Wednesday, 12:00pm
10 April 2013

Apocalyptic words

Do designers read and write? The Blunt conference aims to inject more writing into design education. Preview by Linda Kwon.

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Graphic design is by and large a visual practice used as a tool in the service of others, writes Linda Kwon. The field of design has given little attention to nurturing an integrated practice of writing and criticism.

The forthcoming conference ‘Blunt: Explicit and Graphic Design Criticism Now’ plans to address such issues – from the role of the designer to the lack of crticial writing about design. This AIGA Design Educators’ Conference will be held at Old Dominion University in Norfolk, Virginia, 12-14 April 2013.

The concept of ‘Blunt’ came from the observation that criticism is largely absent in design discussions, as well as a lament for the current state of design writing. Conference organiser Kenneth FitzGerald, Professor of Art at Old Dominion University, believes that writing in design education is ‘diffuse and rare’.

‘We feel that criticism and writing have played vital roles throughout education, and design is past due’, says FitzGerald. His aim for the conference is to ‘gauge the state of writing and criticism, and to put it in the foreground of the design discipline. We hope attendees will be gratified at what is being accomplished and be hungry for more either by actively promoting critical writing or performing it.’

While graduate programmes in design criticism have emerged in recent years in London (Royal College of Art - Critical Writing in Art & Design; London College of Communication - Design Writing Criticism), New York (School of the Visual Arts - D-Crit), and Chicago (University of Illinois at Chicago - Design Criticism), criticism has not fully developed within the field of graphic design, nor alongside it.

David Cabianca, conference organiser and Associate Chair and Associate Professor in the Department of Design at York University states: ‘These [students of design criticism] are people who wish to hone a skill that was just briefly touched upon during their own education, but now wish to commit to greater engagement. But this level of focus on the craft of writing is not the normal educational experience for a graphic design student.’

‘But injecting more writing into design classes is a first step forward,’ according to Jason Tselentis, conference organiser and Associate Professor of Design at the College of Visual and Performing Arts at Winthrop University.

Ellen Lupton, Senior Curator of Contemporary Design at the Cooper-Hewitt National Museum and Director of the Graphic Design MFA Program at the Maryland Institute Colllege of Art, will speak on ‘Criticism: How to Write It.’


Keynote lecturer Rick Poynor, visiting professor in Critical Writing in Art & Design at the Royal College of Art, will speak about ‘What Does Design Criticism Want? (And Who Wants Design Criticism?)’.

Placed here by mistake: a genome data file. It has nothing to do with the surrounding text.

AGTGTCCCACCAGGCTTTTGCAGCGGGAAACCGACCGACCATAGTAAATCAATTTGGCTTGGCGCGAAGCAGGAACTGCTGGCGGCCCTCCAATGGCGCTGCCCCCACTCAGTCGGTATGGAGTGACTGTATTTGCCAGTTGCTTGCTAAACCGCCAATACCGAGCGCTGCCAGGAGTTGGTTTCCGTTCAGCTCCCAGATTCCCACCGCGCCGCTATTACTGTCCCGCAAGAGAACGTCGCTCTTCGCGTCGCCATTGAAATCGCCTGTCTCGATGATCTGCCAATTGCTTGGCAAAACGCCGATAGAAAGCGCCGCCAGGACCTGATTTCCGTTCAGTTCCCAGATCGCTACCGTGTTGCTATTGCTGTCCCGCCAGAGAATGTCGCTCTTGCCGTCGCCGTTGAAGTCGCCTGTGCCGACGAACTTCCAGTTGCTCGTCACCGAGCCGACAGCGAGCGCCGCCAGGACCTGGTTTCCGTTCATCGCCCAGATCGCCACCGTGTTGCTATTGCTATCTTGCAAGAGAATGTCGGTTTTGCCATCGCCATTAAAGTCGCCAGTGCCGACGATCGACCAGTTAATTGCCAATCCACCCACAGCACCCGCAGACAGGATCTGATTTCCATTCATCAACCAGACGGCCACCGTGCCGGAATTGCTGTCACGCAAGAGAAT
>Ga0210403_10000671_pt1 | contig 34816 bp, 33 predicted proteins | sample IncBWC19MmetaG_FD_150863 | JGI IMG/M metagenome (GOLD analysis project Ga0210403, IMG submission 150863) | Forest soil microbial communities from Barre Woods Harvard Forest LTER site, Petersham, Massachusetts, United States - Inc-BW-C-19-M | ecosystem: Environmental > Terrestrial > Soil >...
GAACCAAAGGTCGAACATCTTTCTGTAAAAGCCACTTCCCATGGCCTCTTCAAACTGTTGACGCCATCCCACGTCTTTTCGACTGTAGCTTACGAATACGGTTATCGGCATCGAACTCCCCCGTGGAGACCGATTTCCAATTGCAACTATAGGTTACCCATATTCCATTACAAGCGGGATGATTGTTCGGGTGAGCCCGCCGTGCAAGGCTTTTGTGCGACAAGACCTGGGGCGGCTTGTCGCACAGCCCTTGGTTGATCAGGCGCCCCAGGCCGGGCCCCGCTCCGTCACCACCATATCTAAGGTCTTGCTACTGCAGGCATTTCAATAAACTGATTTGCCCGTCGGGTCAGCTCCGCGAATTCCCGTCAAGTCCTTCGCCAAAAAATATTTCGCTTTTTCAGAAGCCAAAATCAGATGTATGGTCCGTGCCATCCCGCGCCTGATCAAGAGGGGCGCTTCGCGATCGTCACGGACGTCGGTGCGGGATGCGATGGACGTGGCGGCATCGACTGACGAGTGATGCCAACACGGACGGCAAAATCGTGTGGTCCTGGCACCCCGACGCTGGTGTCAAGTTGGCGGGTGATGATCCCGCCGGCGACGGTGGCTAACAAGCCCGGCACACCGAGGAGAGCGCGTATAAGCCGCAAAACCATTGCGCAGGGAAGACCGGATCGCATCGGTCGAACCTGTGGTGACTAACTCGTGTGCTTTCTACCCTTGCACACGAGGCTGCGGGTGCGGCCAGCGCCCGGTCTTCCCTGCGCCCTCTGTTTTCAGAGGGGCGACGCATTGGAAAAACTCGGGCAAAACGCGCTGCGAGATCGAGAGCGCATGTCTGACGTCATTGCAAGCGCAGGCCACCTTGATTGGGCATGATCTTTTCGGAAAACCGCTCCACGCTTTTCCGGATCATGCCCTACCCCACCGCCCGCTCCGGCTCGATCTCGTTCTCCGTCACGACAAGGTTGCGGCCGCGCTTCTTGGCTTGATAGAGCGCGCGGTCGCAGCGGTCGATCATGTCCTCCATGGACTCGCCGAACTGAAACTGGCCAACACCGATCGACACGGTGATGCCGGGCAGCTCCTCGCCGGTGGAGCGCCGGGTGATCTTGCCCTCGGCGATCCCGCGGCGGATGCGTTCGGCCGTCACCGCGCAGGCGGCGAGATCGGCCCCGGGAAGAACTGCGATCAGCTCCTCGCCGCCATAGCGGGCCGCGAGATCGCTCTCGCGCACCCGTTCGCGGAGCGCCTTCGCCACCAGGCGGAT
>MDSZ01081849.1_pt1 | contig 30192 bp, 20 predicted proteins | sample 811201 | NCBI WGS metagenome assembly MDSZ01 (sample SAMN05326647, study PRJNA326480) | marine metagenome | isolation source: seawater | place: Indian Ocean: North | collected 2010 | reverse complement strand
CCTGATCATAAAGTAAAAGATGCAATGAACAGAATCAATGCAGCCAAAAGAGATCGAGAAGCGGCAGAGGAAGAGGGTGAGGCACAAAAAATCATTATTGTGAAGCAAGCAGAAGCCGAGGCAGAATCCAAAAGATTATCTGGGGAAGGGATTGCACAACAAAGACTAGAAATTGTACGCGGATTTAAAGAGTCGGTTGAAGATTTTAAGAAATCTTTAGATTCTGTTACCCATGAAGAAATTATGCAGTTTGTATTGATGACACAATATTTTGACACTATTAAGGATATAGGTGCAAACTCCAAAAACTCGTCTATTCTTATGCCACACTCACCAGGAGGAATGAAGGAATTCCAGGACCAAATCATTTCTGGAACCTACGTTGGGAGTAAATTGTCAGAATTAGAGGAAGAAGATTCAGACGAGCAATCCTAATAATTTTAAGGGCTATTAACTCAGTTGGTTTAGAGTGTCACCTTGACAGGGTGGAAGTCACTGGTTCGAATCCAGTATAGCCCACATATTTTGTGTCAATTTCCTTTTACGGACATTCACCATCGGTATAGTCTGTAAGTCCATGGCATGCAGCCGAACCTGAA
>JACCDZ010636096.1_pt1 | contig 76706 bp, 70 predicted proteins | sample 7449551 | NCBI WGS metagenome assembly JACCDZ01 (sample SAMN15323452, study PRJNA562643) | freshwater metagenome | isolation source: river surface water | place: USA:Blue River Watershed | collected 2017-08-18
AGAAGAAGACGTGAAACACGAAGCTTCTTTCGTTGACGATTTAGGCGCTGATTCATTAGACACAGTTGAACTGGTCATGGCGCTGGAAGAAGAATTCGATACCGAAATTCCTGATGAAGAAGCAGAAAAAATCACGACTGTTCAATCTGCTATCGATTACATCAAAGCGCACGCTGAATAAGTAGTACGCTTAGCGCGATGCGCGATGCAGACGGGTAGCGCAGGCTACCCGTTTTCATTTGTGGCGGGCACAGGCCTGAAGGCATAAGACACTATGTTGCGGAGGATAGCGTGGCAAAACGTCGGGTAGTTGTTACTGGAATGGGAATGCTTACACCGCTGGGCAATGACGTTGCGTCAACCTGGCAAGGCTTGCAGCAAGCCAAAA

Additional keynote lecturers are Michèle Champagne, founder and creative director of That New Design Smell and David Stairs, founder of Designers Without Borders, founding editor of the Design Altruism Project and graphic design and design history instructor at Central Michigan University.

Conference sessions are divided into four topic areas: writing, education, history, and practice. Each case taking a critical approach in regards to what is most relevant to design practice and education within the greater social context. There is an overall emphasis on writing and criticism that aims to tease out and provoke discussion around how these could be used to advance design as a discipline.

Talks will explore writing in various forms and contexts, from criticism to creative writing as well as design writing in India and the role of satire in design criticism. Other talks at ‘Blunt’ will address critical graphic design research, designing educational experiences, the role of history and social change storytelling, while panels will consider the role of design criticism, the identity of design and how to articulate the craft of design.

‘DeZombies and the Coming Design Apocalypse’ will be presented by Eric Benson, Associate Professor of Graphic Design at the University of Illinois at Urbana-Champaign and John Jennings, Associate Professor of Visual Studies at State University of New York at Buffalo.
Cover design by Eric Benson, illustration by John Jennings.

Microsoft Word - DeZombies _final.docx

One of the more provocatively titled papers in the schedule is ‘DeZombies and the Coming Design Apocalypse’ by Eric Benson and John Jennings. This questions the relevance of design education today and advocates the cultivation of literate and engaged designers.

John Jennings

John Jennings

Regarding the role of writing in design, Jennings had this to say, ‘At its heart, design is critical thinking, problem-solving, and to do that effectively designers have to go outside of the studio, go to the library and find ways to integrate critical writing and research into the field. If not, then we resign ourselves to simply being the hands of the client. I, for one, am tired of the “designers don’t read and write” cliché. We have to actively create our own narrative about what the field needs to be or someone else will do it for us.’

The ‘Blunt’ conference schedule is available online and it is still possible to register for the conference. The event is open to non-academics; the organisers welcome any designers and writers keen to be part of the debate.

Following the conference, a selection of papers from ‘Blunt’ will be published in a special issue of the design journal Visible Language.


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